Hannah Roberts
Paralegal
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Date Published:23 Apr 2021 Last Updated:22 Jul 2021

How do I make staff redundant?

Employment Law Advice

The COVID-19 pandemic has naturally created a shift in how businesses operate. This new way of working and the requirement to adapt has caused many inevitable changes. We have had the benefit of more time at home, with business owners having more time to look at their business structures, review efficiencies and areas to make cost savings in this uncertain time.

Some businesses are moving completely online and closing physical shops, or deciding to outsource parts of their business.

With the ongoing Government support coming to an end in the near future, including the Furlough scheme which had provided a critical lifeline for businesses and staff alike, minds now need to be turned to transitioning back to the workplace in these changing times and longer term plans.

Has your business changed?

While some very positive steps have been made for businesses in terms of efficiencies, and working flexibility, this may lead to changing the workforce and potentially needing to consider redundancies.

Is there a redundancy situation?

This can arise as follows:

  • Whole business closure;
  • Partial business closure i.e. a site or office; and/or
  • Business change (reduction in requirement for staff to carry out work of a particular kind).

It is important to note that not all redundancy situations arise due to wanting to save costs. Businesses can continue to trade at the same level and face a redundancy situation i.e. where they reduce their headcount by reorganising staff to streamline a particular department or process, or increase efficiency.

Some restructures do not amount to a redundancy situation and a different process can be followed to seek to change terms. I suggest seeking advice to see whether a redundancy process needs to be followed as these processes can often overlap.

What are the key stages of redundancy?

  1. Warn employees of possible redundancies (group or individual meetings);
  2. Consider selection pools (it is possible that there will be no selection pool and the role is standalone);
  3. If relevant, decide on and apply fair and objective selection criteria;
  4. Hold individual consultation meetings;
  5. Listen to suggestions from employees on ways to avoid redundancies. This can open up ideas that the company had not considered – perhaps an employee would be willing to work in a completely different role/department, or move to part time hours to help alleviate the situation;
  6. Respond to suggestions made by employees;
  7. Consider whether there are suitable alternative vacancies as an alternative, including whether a person selected for redundancy should be bumped into a different role;
  8. Hold a final meeting with the employee to discuss the outcome and, confirm dismissal;
  9. Write to the employee confirming the outcome, offering the right to appeal;
  10. Follow a full appeal process.

If you are considering making more than 20 staff redundant within a 90 day period (whether this is in one process, or several stages), a collective consultation process may need to be followed. A tribunal will generally look forwards and backwards for a total amount of redundancies. This catches employers who try to avoid collective consultation by making a series of redundancies in small groups. Strict time limits must be complied with, together with a full process including notifying the Secretary of State. Failure to comply with collective consultation obligations could result in the company receiving an unlimited fine and affected employees could lodge Tribunal claims for protective awards.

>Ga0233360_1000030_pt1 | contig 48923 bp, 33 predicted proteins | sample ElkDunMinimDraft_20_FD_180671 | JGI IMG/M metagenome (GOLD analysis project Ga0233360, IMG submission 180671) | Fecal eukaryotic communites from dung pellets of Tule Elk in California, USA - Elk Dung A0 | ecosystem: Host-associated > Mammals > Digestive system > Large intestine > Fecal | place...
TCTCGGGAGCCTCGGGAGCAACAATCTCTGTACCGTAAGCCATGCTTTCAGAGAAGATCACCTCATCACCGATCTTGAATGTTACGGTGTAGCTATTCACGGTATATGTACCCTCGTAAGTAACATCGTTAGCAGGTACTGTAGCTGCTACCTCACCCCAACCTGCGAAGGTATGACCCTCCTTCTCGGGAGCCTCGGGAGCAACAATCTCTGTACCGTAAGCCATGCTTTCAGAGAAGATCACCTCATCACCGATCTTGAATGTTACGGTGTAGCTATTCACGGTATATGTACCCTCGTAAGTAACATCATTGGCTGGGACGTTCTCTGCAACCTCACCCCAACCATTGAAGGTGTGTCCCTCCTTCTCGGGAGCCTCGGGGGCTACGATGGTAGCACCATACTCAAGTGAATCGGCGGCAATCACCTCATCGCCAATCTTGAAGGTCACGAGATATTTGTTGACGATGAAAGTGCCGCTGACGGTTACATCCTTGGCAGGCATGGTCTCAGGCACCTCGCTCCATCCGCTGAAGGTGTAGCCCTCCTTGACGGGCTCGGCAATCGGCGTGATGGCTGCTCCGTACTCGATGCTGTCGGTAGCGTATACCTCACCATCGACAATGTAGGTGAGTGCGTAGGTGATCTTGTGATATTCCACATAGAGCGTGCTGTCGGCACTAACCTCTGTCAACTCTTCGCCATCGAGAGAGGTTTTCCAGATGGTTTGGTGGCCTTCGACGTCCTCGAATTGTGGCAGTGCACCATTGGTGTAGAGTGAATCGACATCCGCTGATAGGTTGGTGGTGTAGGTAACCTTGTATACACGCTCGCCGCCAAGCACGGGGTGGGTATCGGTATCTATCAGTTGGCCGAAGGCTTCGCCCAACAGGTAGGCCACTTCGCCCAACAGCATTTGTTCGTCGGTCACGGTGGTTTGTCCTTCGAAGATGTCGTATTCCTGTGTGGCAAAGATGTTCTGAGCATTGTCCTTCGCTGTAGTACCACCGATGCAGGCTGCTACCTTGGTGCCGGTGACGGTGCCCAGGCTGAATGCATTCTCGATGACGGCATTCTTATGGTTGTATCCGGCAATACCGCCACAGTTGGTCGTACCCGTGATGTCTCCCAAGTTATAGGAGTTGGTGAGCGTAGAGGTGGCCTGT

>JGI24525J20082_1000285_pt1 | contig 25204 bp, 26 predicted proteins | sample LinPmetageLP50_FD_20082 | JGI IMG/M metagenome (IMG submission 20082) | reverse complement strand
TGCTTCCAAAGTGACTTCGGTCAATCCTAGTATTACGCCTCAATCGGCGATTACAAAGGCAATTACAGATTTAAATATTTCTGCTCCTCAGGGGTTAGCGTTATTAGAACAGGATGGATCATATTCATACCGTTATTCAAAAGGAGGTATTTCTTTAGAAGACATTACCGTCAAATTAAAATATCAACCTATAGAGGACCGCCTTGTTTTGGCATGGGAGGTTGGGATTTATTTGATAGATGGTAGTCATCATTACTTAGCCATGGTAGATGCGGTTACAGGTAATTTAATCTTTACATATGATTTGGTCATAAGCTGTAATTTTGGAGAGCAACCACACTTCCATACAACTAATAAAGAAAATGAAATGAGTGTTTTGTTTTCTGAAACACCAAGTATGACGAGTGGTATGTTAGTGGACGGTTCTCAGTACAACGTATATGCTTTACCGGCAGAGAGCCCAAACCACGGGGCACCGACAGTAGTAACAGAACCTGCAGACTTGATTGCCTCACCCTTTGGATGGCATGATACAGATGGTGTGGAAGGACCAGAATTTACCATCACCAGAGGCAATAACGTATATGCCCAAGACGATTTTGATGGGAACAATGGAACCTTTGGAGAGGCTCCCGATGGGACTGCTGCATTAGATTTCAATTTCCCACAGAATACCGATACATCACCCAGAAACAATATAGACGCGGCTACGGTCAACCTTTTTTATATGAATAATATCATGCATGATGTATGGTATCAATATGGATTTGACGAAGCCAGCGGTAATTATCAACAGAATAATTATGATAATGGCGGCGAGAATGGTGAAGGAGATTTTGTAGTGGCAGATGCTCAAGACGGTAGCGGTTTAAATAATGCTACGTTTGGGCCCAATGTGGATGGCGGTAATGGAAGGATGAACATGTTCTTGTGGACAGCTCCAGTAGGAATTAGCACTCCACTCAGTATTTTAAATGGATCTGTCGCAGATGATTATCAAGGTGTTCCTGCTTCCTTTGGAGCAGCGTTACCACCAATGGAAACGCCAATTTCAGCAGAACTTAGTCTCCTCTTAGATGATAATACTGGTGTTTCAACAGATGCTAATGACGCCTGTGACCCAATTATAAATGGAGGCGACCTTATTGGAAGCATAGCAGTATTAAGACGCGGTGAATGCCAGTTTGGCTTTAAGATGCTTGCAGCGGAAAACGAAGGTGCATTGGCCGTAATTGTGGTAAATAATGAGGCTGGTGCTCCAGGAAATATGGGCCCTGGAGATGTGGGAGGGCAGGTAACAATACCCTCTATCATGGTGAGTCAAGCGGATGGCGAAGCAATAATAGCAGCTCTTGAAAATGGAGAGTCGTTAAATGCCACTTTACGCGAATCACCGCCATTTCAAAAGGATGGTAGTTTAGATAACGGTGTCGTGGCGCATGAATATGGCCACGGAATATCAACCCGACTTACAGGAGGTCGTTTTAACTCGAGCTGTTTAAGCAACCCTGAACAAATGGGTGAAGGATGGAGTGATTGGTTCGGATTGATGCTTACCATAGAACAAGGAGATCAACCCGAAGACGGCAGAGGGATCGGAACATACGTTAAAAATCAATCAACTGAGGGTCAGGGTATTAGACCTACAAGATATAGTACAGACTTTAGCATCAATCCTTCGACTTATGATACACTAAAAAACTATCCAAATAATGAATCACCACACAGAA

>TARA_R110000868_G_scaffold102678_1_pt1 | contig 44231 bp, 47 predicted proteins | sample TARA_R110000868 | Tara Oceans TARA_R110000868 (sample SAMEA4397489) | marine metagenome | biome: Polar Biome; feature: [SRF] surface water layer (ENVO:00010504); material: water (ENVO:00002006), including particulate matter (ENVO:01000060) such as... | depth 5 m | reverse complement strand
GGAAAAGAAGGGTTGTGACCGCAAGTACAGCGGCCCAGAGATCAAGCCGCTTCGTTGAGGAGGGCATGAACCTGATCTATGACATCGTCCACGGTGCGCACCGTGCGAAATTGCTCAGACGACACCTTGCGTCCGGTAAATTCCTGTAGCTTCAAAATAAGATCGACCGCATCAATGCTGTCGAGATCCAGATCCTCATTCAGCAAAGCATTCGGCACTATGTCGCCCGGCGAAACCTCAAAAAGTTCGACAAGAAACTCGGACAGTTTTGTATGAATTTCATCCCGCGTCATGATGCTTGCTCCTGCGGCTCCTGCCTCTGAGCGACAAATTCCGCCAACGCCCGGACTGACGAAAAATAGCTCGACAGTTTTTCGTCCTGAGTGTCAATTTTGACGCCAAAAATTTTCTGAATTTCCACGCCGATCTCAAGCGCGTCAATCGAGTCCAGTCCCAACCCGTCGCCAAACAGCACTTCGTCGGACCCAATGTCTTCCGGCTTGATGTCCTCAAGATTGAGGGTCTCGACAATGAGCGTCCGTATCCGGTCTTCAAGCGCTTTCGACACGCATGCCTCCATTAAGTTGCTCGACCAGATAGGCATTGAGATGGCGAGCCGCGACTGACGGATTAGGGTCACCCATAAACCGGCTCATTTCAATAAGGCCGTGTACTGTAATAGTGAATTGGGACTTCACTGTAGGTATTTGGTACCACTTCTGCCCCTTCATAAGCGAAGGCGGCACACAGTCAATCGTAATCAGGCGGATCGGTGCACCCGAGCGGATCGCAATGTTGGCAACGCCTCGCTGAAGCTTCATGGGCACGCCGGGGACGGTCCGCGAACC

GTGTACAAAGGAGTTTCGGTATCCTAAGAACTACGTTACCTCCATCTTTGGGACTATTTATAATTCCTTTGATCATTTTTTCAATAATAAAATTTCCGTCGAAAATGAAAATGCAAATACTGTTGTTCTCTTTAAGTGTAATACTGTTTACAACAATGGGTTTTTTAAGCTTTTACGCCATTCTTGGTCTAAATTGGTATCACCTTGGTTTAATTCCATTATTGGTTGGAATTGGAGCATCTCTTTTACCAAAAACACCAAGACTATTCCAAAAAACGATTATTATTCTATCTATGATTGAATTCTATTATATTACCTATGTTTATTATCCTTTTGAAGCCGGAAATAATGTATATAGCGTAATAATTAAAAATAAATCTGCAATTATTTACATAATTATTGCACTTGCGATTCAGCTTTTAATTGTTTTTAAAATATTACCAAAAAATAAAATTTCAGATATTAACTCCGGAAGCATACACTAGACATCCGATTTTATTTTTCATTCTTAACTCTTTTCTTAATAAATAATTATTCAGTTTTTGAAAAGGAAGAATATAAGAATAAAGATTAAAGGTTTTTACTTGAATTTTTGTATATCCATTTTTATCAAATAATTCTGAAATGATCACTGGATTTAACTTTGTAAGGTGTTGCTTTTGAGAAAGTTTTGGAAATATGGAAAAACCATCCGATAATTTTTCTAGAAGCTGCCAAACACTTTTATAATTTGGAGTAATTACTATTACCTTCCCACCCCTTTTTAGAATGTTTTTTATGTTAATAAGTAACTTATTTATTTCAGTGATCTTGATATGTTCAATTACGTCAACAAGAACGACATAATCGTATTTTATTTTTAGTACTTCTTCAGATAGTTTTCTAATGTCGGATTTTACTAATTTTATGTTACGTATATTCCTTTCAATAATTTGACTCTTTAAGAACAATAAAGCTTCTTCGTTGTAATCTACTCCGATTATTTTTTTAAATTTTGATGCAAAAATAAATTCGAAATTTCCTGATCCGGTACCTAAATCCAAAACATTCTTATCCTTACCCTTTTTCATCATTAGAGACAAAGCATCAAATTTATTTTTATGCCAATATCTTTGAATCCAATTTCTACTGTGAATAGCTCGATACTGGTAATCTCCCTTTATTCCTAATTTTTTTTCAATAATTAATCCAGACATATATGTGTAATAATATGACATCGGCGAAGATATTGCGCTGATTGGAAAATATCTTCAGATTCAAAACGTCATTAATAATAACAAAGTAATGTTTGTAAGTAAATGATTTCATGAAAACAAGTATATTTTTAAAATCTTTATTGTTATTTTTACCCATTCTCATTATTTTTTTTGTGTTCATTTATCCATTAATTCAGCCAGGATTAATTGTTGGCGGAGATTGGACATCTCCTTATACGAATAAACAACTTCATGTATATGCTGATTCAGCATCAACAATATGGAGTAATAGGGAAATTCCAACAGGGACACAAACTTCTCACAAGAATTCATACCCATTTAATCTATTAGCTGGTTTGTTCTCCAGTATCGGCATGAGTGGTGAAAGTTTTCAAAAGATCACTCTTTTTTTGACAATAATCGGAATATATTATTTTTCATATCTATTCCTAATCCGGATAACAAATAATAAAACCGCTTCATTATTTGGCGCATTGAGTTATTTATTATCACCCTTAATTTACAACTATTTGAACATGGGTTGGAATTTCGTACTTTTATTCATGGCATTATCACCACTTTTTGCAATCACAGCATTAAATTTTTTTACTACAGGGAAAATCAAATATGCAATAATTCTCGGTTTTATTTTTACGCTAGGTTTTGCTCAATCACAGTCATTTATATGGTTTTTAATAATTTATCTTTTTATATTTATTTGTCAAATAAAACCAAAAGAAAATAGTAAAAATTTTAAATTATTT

Read more on the redundancy process here.

How much do you need to pay?

All employees are entitled to receive their notice pay (requirement to work their notice of a payment in lieu). Be aware, if an employee works their notice period, this could lead to their termination date increasing their service to 2 years, leaving them entitled to a statutory redundancy payment.

Employees with over 2 years’ service are entitled to a statutory redundancy payment (or enhanced redundancy payment if a contractual policy is in place). For statutory redundancy, weekly pay is currently capped at £544 and the maximum amount of statutory redundancy pay is £16,320.

You can use the helpful Government calculator to work out the statutory redundancy payments for your staff.

What will happen if you do not follow the correct redundancy process?

Employees with over 2 years’ service can bring Employment Tribunal claims of unfair dismissal, which can be costly and time-consuming for businesses to deal with.

Will the Employment Tribunal take a lenient approach to rushed or flawed redundancy processes made during the COVID-19 pandemic?

In short, this is yet to be seen as claims have generally not reached final Tribunal hearings on this issue. The law on redundancy has not altered in response to the COVID-19 pandemic. So this will ultimately be at the discretion of the Tribunal. For redundancies made at the start of the pandemic, as a knee-jerk reaction in efforts to save businesses, a more lenient approach may be taken. However, redundancies made at this late stage of the pandemic are likely to receive the same scrutiny as normal. Arguably businesses have now had the time to make appropriate plans.

Any queries?

If you have any queries in relation to the above or wish to discuss whether a redundancy situation exists in your business and the correct way to approach this, please do not hesitate to contact one of our experienced Employment Lawyers on 01202 525333 for further advice.